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International Journal of Antennas and Propagation
Volume 2015, Article ID 954562, 11 pages
http://dx.doi.org/10.1155/2015/954562
Research Article

A Low-Profile and Compact Split-Ring Antenna with Horizontally Polarized Omnidirectional Radiation

1Faculty of Engineering, King Mongkut’s Institute of Technology Ladkrabang, 1, Chalongkrung Road, Ladkrabang, Bangkok 10520, Thailand
2Graduate School of Science and Technology, Kumamoto University, 2-39-1 Kurokami, Chuo-ku, Kumamoto 860-8555, Japan

Received 25 August 2014; Accepted 22 October 2014

Academic Editor: Guo Qing Luo

Copyright © 2015 Kittima Lertsakwimarn et al. This is an open access article distributed under the Creative Commons Attribution License, which permits unrestricted use, distribution, and reproduction in any medium, provided the original work is properly cited.

Abstract

This paper presents a low-profile and compact printed antenna having an omnidirectional radiation pattern with horizontal polarization to the ground. The proposed antenna consists of an inner small fed ring, an outer coupled split ring, and a ground plane. The overall dimension of the proposed antenna is 45 mm × 50.5 mm × 11.6 mm (0.138λ0 × 0.155λ0 × 0.036λ0). The −10-dB of the antenna covers the 920-MHz RFID band, and the gain is about 1.45 dBi in the parallel direction to the ground plane. The measured results show good agreements with the simulated results. Furthermore, the reasons for the low-profile structure and the omnidirectional radiation pattern are also discussed.

1. Introduction

Antennas with horizontally polarized omnidirectional radiation pattern in the azimuth plane can be applied to many applications such as base stations and wireless communications. Such antennas are useful for, especially, polarization diversity being combined with vertically polarized omnidirectional antennas. The Alford loop antenna in the wire type was firstly reported to achieve an omnidirectional horizontal polarization [1]. Several modifications of the Alford loop antenna have been presented in [2, 3]. Other techniques for achieving omnidirectional pattern and horizontal polarization have also been studied. For example, four flag-shaped radiators are connected to four tapered strip lines terminated with a small circular patch at the centers on both sides of a substrate [4]. A series-fed array of loop antennas, which consists of four μ-negative transmission lines (MNG-TL), was presented in [5]. However, many wireless devices require compact and light weight antenna elements with a low-profile structure [6].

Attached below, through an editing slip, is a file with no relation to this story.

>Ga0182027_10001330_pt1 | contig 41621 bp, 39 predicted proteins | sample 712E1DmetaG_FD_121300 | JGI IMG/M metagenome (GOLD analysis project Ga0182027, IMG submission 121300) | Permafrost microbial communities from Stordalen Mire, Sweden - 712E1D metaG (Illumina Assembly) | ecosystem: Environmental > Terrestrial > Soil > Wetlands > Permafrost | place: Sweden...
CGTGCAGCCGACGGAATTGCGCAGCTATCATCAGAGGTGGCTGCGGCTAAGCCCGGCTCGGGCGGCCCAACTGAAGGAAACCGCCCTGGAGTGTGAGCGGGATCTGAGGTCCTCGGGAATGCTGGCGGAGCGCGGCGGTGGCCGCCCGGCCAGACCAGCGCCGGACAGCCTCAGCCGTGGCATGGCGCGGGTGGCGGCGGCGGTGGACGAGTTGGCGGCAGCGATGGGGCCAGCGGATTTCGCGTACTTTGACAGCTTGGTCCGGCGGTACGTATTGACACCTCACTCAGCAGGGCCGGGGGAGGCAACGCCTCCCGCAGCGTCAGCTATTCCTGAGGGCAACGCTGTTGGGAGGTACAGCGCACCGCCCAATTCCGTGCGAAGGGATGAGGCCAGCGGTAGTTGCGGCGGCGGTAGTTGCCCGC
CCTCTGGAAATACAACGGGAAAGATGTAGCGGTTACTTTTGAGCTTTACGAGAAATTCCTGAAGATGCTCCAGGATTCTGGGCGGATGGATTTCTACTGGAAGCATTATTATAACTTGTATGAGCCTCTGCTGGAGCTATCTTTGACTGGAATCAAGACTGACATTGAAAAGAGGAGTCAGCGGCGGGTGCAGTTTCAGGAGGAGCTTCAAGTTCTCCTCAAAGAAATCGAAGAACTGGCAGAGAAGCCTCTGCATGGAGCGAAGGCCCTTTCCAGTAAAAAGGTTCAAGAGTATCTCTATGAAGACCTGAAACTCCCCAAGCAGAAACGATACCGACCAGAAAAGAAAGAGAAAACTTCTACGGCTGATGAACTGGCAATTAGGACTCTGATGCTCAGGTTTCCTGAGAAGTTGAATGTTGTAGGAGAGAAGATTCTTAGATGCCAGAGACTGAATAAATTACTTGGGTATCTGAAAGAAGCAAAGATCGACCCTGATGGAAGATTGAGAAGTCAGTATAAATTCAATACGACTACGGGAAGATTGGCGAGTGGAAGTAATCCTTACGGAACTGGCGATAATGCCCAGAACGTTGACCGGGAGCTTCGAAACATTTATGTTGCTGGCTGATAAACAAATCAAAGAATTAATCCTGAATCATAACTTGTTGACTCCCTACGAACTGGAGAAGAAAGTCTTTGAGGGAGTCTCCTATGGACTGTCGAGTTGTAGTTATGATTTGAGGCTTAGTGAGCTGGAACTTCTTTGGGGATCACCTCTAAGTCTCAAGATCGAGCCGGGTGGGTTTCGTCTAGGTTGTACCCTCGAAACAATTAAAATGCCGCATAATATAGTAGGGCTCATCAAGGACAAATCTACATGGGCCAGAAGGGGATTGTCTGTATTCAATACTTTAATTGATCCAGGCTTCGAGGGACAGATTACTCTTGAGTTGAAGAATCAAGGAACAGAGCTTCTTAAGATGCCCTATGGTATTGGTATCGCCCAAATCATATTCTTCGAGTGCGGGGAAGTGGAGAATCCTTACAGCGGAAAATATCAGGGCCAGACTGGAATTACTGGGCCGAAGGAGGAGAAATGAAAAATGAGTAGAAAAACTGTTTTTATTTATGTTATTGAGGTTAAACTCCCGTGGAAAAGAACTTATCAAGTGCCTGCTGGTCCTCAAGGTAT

Low-profile antennas installed on a back conductor can effectively reduce the electrical effect from backing material such as IC-chip, electrical circuits, and coupling with other antennas [7]. Many low-profile antennas, such as disk loaded monopoles, tend to be vertically polarized radiations [611]. In [6], a loop structure can be miniaturized by using inductors. A loop-shaped inverted-F wire antenna (LIFA) has been presented in [9]. In [10], a vertically polarized cavity-backed composite slot loop antenna (CBCSLA) with omnidirectional radiation in the horizontal plane having extremely small height is presented. An inductively coupled capacitively loaded monopole antenna (ICCLMA) consisting of two metal layers, a feeding pin, and a shorting pin has been presented for achieving a high-gain, low-profile, and miniaturized characteristics with vertically polarized omnidirectional radiation [11]. In [8], a folded monopole antenna with capacitively coupled parasitic elements in the same plane is studied. However, as far as the authors know, no research has studied the compact and low-profile antenna having horizontally polarized omnidirectional radiation pattern.